When it comes to sightseeing, Savannah has some of the finest historic homes, museums and historic sites in the Southeast. From Civil War forts to English Regency house museums, Savannah offers a broad range of sightseeing options for visitors and residents alike.
With all of the area’s unique history, arts and architecture, be sure to take the time to enjoy all that Savannah has to offer.
Beach Institute African-American Cultural Arts Center. The permanent home of the Ulysses Davis folk art collection, the Beach Institute features changing exhibits of African-American art and cultural artifacts. 502 E. Harris St., (912) 234-8000.
City Market Art Center. The upstairs level of City Market is filled with original paintings, sculpture and photography by area artists. Jefferson at W. St. Julian St., (912) 234-2327.
City of Savannah, Department of Cultural Affairs, S.P.A.C.E. (Savannah’s Place for Art, Culture and Education). Info line: (912) 525-3100 ext. 2863.
Jepson Center for the Arts. Savannah’s newest art museum, featuring a stellar permanent collection as well as outstanding special exhibits throughout the year. Interactive children’s exhibits, cafe, gift shop and more. 207 W. York St., Telfair Square, (912) 790-8800.
Savannah College of Art and Design. The largest art college in the U.S., the Savannah College of Art and Design features a number of exhibits year-round in galleries across Savannah. 342 Bull St., (912) 238-2487.
Telfair Museum of Art. Housed in a historic 19th-century building designed by architect William Jay, the Telfair Museum of Art features an outstanding permanent collection of paintings, sculpture and photography, as well as world-class visiting exhibitions. 121 Barnard St., (912) 790-8800.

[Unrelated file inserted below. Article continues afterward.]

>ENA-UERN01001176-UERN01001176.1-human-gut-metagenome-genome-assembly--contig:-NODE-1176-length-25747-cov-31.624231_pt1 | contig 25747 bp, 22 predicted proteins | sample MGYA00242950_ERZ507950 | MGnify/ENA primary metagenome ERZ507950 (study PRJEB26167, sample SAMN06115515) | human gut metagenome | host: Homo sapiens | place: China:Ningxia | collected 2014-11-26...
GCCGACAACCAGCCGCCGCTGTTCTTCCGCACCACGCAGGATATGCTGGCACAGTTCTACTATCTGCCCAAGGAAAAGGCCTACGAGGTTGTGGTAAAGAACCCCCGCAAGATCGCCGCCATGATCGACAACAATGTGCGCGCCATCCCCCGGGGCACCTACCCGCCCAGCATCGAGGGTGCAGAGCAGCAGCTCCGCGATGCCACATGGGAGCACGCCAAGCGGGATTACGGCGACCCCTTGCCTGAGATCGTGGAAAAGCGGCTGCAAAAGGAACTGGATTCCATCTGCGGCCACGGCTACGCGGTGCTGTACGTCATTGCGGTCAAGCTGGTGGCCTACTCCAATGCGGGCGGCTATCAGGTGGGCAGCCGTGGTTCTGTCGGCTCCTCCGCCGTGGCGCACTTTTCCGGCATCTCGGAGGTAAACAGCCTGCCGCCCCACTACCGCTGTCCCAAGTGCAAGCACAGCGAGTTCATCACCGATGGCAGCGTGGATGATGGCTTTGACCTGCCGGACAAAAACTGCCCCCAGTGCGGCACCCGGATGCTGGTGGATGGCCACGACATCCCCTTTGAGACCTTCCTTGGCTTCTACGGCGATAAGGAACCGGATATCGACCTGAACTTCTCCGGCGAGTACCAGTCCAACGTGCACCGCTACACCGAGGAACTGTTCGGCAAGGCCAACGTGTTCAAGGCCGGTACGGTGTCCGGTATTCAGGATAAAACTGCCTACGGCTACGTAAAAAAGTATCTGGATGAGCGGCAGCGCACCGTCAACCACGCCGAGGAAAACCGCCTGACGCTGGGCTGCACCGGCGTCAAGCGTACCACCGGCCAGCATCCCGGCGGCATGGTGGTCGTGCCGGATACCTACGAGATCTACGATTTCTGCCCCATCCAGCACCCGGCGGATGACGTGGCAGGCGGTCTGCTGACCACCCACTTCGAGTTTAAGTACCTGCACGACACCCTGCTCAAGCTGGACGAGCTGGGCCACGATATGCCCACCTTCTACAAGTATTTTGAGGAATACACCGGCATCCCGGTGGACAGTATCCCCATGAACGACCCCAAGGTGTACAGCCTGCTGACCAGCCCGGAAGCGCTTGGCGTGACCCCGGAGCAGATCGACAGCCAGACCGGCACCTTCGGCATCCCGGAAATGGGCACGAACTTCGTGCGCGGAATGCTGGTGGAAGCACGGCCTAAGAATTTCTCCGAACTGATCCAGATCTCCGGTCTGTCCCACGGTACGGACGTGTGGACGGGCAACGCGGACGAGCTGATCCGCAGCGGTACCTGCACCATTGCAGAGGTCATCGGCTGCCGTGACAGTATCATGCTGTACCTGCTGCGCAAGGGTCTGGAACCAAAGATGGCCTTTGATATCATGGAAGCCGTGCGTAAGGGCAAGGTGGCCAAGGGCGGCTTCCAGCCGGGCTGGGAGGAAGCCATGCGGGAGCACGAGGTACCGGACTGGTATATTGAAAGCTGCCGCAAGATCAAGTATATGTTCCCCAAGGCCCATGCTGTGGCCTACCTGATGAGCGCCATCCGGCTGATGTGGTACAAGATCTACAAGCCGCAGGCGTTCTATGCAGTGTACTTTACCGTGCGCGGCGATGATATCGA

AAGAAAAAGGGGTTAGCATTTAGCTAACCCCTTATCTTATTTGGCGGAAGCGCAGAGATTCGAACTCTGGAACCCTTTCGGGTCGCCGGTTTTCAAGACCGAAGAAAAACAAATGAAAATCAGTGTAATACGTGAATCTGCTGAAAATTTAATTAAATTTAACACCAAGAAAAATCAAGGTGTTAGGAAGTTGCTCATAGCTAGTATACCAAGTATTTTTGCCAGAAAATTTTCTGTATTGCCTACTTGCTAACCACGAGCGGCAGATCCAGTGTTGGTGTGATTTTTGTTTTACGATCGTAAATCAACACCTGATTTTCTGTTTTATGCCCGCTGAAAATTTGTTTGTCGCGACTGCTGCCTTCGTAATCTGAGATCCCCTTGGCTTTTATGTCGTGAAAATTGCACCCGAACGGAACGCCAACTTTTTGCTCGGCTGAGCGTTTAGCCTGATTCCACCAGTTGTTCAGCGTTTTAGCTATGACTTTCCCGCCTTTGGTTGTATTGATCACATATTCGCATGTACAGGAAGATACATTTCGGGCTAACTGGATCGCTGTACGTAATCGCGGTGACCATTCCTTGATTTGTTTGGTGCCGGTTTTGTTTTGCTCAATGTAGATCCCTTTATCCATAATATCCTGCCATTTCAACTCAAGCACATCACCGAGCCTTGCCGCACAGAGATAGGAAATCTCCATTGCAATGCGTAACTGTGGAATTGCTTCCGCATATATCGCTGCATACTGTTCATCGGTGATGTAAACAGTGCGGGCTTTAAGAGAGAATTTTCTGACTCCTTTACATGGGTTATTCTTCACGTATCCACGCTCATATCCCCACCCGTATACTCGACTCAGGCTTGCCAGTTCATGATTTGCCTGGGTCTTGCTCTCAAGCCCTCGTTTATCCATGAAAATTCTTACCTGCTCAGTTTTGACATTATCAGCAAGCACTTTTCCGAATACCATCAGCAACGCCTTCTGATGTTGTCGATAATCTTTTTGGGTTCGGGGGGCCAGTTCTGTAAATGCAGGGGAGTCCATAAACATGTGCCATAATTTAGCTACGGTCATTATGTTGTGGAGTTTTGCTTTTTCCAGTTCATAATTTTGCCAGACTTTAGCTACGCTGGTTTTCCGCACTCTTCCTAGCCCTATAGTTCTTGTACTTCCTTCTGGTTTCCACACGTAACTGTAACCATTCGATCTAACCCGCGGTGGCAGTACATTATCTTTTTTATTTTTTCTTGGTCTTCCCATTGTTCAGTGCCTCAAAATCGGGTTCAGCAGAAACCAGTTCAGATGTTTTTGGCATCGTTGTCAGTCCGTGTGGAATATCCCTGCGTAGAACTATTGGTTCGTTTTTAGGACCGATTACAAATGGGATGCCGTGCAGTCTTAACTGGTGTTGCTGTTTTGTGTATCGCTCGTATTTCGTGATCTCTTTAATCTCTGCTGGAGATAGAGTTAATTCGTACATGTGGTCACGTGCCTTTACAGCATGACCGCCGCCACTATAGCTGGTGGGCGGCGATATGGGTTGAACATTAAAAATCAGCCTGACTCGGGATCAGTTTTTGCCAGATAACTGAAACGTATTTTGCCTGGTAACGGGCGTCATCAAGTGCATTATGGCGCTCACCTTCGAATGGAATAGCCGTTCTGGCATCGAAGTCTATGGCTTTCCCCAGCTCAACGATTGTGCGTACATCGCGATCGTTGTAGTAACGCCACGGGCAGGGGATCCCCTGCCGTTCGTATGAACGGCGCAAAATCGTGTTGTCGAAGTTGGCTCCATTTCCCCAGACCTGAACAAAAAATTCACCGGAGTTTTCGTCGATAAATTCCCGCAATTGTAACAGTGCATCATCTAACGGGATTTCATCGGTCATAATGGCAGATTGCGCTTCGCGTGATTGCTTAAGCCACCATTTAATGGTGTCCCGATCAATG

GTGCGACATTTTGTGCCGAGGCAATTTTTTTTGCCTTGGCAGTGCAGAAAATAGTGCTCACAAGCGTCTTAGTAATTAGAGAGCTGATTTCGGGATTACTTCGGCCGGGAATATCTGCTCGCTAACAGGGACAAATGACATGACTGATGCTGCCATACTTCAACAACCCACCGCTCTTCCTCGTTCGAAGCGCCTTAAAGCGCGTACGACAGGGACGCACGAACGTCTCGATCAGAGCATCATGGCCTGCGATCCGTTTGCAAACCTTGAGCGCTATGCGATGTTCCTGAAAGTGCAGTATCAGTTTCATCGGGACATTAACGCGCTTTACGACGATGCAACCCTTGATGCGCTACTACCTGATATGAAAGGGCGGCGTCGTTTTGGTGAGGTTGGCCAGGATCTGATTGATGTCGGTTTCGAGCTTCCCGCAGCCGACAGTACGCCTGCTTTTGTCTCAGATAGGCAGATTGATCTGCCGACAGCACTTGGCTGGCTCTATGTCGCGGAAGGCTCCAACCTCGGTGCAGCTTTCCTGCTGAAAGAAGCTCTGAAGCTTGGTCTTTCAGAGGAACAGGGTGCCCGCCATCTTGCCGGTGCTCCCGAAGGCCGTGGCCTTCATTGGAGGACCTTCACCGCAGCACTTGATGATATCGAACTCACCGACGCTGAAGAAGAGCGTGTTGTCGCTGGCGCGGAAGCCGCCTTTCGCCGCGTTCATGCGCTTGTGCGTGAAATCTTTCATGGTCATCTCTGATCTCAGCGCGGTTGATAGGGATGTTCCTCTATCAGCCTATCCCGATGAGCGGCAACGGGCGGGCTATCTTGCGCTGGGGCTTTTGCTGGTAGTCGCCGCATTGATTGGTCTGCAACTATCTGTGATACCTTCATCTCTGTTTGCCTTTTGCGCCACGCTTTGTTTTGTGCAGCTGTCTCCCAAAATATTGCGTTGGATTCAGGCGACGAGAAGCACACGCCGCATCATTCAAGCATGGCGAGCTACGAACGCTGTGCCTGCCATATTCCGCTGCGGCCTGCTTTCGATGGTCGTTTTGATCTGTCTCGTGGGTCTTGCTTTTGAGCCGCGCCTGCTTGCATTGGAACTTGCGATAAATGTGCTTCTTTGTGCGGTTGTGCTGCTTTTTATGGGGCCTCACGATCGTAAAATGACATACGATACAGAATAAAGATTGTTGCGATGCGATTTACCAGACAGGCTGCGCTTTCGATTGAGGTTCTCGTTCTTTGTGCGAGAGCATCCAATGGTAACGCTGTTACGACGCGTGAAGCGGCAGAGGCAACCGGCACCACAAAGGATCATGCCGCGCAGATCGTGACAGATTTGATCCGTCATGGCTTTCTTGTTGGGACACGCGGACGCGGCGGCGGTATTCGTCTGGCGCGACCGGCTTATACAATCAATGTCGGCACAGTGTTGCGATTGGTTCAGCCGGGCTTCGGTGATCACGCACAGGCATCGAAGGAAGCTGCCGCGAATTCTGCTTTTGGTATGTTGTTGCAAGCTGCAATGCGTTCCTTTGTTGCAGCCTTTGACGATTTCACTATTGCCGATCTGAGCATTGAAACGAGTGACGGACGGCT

Andrew Low House. Built in 1848 for cotton merchant Andrew Low, this historic home features beautifully preserved interiors with period antiques. 329 Abercorn St., (912) 233-6854.
Davenport House. This historic Federal-style home, built between 1815 and 1820, was the house that launched Savannah’s historic preservation movement in the 1950’s. 324 E. State St., (912) 236-8097.
Flannery O’Connor House. The childhood home of one of America’s greatest writers, the Flannery O’Connor House features artifacts from O’Connor’s years in Savannah. 207 E. Charlton St., (912) 233-6014.
Green-Meldrim Mansion. General Sherman’s Civil War headquarters, the Green-Meldrim Mansion is a fine example of neo-Gothic architecture and features a magnificent interior. Bull St. at Madison Square, (912) 232-1251.
The Harper Fowlkes House. This elegantly restored 1842 Greek Revival mansion showcases exquisite period antiques throughout and focuses on the Mid-1800’s lifestyle of early preservationist Alida Harper Fowlkes. 230 Barnard St. on Orleans Square, (912) 234-2180.
Juliette Gordon Low House. The birthplace of Juliette Gordon Low, the founder of the Girl Scouts, has been restored to its 1800’s appearance and features period antiques and artifacts from Low’s life. 142 Bull St., (912) 233-4501.
King-Tisdell Cottage. Located in the historic Beach Neighborhood, this restored Victorian cottage, built in 1896, serves as an African-American culture museum. 514 E. Huntingdon St., (912) 236-5161.
Mercer-Williams House. One of Savannah’s most historic mansions. The former home of Jim Williams, the antiques dealer immortalized in “Midnight in The Garden of Good and Evil,” is now open for tours. 429 Bull St. (enter through 430 Whitaker St.), (912) 236-6352.
The Rose Hill Plantation House. A significant example of Gothic Revival residential architecture. This 1858, four-story, cruciform Gothic Revival building stands majestic and tall with a steeply pitched copper gable roof along with period furnishings on 12 acres in the South Carolina Lowcountry. 199 Rose Hill Way, Bluffton, S.C. 29910, (843) 757-6046.